For the uninitiated, the nutshell is a top-down co-op shooter, wrapped in the cylic metagame of a galactic territorial war. Players drop into systems under the control of three discrete alien races, battle through a number of procedurally generated objectives per mission to cleanse a planet and add points to the war effort. Once the collective war effort per region reaches a threshold, the sector is liberated and the push to the alien homeworlds continues. When each enemy race has been shown the door, the war concludes, medals are awarded and the whole thing starts over.

Objectively, Helldivers appears grotesquely Sisyphean, but the outer skin of Verhoeven-esque military satire keeps the perennial struggle buoyant. Not to mention the cute graphical elements that feed into this notion of an all-hands clash across the galaxy; Helldiver starships, sporting the names of other players in the sector, warp in and out of orbit. It feels busy. It feels populated. Each time I log in just to do a quick solo run on a lunch break, the sight of a fleet hovering over a planet only helps to enforce and energise the feeling of a tireless one-two around the clock.

Each content update has been gratis, bolstered by piecemeal equipment DLC packs that don't splinter the community. Smart people over at Arrowhead. While the latest content update is not particularly my cup of tea -- relentless arena battles mirroring a Gears-esque horde mode -- the missions remain as fun as ever. The drops as thrilling now as the first. The friendly-fire accidents and mishaps never lessening in their laugh-out-loud tragedy.

I love it and, now with the PC release, have double-dipped and continue to love in the name of freedom and liberty.

Surely you'd like to know more?
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Re: 2015 Wrap - The Best, The Brightest

by RedSwirl » Mon Dec 14, 2015 10:28 pm

Not done yet. I usually don't do these kinds of things until New Years. The last thing I gotta get in is probably Undertale.
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Re: 2015 Wrap - The Best, The Brightest

by Alex Connolly » Mon Dec 14, 2015 10:41 pm

This thread ain't going nowhere.
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Re: 2015 Wrap - The Best, The Brightest

by A.I Impaired » Mon Dec 14, 2015 10:43 pm

2015 was and is so big that I can continue playing 2015 till the end of 2016. That is where we are at. I mean honestly I would love to play any of the games on Alex's list, but damn son... 2015 had other plans.

This year I played many of the biggest buzzing games. Certainly the Witcher deserves all praise for displaying a fine craftsmanship on a scale that I could compare to the works of Michelangelo, Leonardo, or any other ninja turtle, but in game form. It is the best example of an open world RPG I have yet played.

Though witcher doesn't steal everything. Kings Quest chapter 1: a knight to remember is a game that has enduring warmth. It is a good game, not just in that it is well made (which it is), but in that it is pure and refreshing as a natural spring. It wears it's heart at the end of it's sleeve, and creates something utterly charming. It also through it's adventure game mechanics created puzzles that can shift based on the players value judgements. It feels like a fully cooked pie ready to serve from the start, I hope every proceeding piece is as delicious.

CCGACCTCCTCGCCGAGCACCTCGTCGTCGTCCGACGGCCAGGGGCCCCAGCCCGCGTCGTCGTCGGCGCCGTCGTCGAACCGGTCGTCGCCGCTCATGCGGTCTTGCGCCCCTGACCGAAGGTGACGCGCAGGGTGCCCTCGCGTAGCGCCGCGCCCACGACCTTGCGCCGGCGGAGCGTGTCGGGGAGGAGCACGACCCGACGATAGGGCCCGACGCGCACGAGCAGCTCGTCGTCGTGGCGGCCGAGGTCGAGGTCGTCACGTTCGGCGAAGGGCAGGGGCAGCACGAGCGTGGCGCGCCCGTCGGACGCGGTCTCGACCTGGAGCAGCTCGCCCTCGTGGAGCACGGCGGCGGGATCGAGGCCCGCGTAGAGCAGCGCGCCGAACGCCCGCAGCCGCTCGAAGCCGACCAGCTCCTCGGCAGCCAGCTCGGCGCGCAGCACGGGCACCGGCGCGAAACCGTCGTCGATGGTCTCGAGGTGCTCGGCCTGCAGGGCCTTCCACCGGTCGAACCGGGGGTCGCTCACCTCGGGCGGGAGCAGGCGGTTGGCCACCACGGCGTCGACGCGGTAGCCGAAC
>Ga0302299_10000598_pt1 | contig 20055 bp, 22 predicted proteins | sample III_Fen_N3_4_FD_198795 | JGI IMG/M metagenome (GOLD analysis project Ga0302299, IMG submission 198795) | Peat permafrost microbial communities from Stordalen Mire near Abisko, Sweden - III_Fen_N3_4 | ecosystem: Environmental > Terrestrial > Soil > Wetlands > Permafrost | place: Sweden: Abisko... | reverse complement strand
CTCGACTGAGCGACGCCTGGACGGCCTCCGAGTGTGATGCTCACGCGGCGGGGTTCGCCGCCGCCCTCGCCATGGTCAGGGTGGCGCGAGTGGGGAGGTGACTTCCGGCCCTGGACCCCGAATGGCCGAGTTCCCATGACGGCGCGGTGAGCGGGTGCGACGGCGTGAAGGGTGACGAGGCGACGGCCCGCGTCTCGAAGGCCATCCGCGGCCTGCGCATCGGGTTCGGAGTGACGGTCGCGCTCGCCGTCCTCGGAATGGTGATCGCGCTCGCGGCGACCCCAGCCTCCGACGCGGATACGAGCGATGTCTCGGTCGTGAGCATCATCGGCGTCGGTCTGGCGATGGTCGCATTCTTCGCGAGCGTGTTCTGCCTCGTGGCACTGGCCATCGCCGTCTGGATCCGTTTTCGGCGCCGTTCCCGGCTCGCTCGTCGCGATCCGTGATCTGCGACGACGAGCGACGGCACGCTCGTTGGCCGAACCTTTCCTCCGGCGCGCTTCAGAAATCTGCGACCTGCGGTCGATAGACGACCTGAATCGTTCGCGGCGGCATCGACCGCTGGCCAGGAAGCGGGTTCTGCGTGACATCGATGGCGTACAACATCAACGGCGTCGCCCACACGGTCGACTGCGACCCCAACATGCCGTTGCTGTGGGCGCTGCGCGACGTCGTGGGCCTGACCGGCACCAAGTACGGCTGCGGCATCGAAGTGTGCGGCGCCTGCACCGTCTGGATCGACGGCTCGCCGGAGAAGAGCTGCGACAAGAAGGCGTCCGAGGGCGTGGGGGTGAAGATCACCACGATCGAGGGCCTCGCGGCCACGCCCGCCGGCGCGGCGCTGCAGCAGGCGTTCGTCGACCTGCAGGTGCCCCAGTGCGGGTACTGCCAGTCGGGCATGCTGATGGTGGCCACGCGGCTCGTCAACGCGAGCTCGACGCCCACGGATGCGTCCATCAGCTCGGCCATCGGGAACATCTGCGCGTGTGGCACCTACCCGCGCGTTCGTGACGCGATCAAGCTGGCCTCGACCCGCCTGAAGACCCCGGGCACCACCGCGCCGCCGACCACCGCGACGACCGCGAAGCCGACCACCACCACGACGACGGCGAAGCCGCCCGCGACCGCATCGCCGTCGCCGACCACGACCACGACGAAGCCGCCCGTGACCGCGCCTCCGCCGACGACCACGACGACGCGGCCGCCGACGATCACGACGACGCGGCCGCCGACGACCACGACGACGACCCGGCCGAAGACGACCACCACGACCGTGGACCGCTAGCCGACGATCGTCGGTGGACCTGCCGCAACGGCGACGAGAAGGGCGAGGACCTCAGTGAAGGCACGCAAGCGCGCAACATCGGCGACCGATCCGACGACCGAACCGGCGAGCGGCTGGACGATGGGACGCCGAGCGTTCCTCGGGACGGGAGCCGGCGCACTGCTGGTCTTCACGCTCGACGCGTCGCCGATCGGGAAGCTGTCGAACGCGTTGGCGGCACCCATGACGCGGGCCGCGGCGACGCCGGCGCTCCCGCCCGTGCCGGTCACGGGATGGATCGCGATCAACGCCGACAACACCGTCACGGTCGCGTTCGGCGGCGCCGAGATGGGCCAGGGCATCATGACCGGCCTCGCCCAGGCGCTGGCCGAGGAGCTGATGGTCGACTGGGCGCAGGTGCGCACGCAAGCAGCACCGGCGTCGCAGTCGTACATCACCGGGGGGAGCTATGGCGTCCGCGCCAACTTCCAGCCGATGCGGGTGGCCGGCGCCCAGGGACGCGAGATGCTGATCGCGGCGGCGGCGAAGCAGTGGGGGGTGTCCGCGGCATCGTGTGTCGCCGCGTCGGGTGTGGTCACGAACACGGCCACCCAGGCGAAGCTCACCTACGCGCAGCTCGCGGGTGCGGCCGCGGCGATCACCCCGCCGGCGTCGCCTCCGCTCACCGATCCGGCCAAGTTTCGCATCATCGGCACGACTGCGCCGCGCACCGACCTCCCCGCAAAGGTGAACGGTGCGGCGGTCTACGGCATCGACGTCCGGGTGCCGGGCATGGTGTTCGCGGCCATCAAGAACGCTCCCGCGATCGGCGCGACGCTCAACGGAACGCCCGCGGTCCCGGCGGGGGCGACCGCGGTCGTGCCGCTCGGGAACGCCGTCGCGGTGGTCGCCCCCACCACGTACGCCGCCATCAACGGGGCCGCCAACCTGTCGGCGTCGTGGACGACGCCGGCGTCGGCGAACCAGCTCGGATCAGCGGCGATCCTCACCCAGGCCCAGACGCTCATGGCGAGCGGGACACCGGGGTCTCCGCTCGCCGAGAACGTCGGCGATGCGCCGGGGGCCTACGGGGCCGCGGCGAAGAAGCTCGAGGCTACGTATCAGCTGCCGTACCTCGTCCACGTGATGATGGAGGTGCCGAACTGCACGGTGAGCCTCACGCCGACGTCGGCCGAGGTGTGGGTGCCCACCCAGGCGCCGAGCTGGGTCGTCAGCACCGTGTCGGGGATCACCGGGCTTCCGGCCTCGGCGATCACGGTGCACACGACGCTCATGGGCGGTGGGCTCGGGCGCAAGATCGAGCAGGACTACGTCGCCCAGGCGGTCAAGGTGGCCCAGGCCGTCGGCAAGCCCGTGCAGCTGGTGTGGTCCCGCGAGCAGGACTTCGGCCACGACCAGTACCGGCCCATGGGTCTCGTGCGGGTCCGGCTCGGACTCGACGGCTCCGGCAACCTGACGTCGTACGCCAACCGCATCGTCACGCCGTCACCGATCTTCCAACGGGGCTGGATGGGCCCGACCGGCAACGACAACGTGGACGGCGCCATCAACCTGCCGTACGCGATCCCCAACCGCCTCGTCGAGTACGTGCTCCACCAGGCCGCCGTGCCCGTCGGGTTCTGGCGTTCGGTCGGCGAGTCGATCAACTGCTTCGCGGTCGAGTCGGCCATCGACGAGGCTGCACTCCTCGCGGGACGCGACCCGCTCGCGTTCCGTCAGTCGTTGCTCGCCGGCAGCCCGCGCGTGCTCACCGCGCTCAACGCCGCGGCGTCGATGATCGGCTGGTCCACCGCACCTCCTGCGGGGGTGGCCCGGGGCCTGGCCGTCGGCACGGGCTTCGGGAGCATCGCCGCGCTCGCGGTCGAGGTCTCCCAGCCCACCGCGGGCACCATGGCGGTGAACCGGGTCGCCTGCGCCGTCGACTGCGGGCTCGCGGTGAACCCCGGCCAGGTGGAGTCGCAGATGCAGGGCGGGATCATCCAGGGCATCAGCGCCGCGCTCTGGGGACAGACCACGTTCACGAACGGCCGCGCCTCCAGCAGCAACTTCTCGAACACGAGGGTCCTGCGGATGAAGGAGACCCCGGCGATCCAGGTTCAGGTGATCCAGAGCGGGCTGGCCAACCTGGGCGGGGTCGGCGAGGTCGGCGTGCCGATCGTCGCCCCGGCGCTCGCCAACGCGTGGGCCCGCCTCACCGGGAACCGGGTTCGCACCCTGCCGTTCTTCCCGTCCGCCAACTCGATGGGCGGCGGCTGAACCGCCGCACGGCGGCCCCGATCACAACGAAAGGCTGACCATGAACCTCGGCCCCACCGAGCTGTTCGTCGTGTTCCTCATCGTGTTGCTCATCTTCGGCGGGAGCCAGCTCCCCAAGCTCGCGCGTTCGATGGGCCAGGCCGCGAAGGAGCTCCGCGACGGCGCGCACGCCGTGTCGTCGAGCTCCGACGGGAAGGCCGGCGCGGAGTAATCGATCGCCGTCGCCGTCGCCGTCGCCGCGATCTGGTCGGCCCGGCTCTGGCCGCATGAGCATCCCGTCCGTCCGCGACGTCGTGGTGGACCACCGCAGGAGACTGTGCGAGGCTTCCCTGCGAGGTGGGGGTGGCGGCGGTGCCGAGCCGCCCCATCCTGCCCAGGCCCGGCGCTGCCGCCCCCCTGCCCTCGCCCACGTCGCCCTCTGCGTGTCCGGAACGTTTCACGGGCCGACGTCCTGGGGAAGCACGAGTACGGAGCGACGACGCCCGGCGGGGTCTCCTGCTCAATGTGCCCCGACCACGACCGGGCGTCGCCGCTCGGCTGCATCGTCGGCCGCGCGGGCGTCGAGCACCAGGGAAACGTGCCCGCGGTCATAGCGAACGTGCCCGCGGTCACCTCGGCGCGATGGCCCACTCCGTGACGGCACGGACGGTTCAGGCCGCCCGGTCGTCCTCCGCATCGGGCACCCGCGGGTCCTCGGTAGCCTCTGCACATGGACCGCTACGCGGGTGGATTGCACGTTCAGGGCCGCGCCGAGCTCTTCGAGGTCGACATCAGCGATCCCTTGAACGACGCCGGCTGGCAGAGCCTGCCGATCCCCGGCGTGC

Metal Gear? There is conflict in my heart. This game achieves high heights, but it drops you on occasion with what feels like unfinished content. What I can say for sure is that this game really comes together when you get ahold of exotic equipment and get a feel for the game mechanics. It allows for a truly epic and dynamic metal gear style infiltration. It learns lessons from every other game in the series to form an evolved experience. I honestly wish I could have more, right now.

Until Dawn. Strip the wholesome good nature from kings quest, here is a cinematic adventure that perfectly emulates the slasher films it is inspired by. The rub is that every choice has a consequence and nobody is safe. Characters can die and the story will move without them. It is very impressively done, similar in some respects to David Cages games though more even in quality. It feels like an interactive movie but with the depth only games can provide.

Bloodborne, of course. It has devoured the soul of souls which had already devoured my own personal soul. Beyond that though it makes it all feel new again rather than a reanimated corpse. The actiony focus doesn't detract from depth of gameplay, it feels great. This was the electric jolt fans needed.
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Re: 2015 Wrap - The Best, The Brightest

by RedSwirl » Tue Dec 15, 2015 1:33 am

I feel like in terms of big-budget games 2015 was the best year since 2011 (when Witcher 2, Dark Souls 1, and Skyrim came out). In the intervening years I felt like most big-budget games were getting stale and all the most interesting stuff was indie or otherwise small-scale. 2015 is the year where I felt like developers finally started to stretch their legs on this new hardware. Usually you see the fruits of that a year after new consoles launch, but this time around it took nearly twice that length of time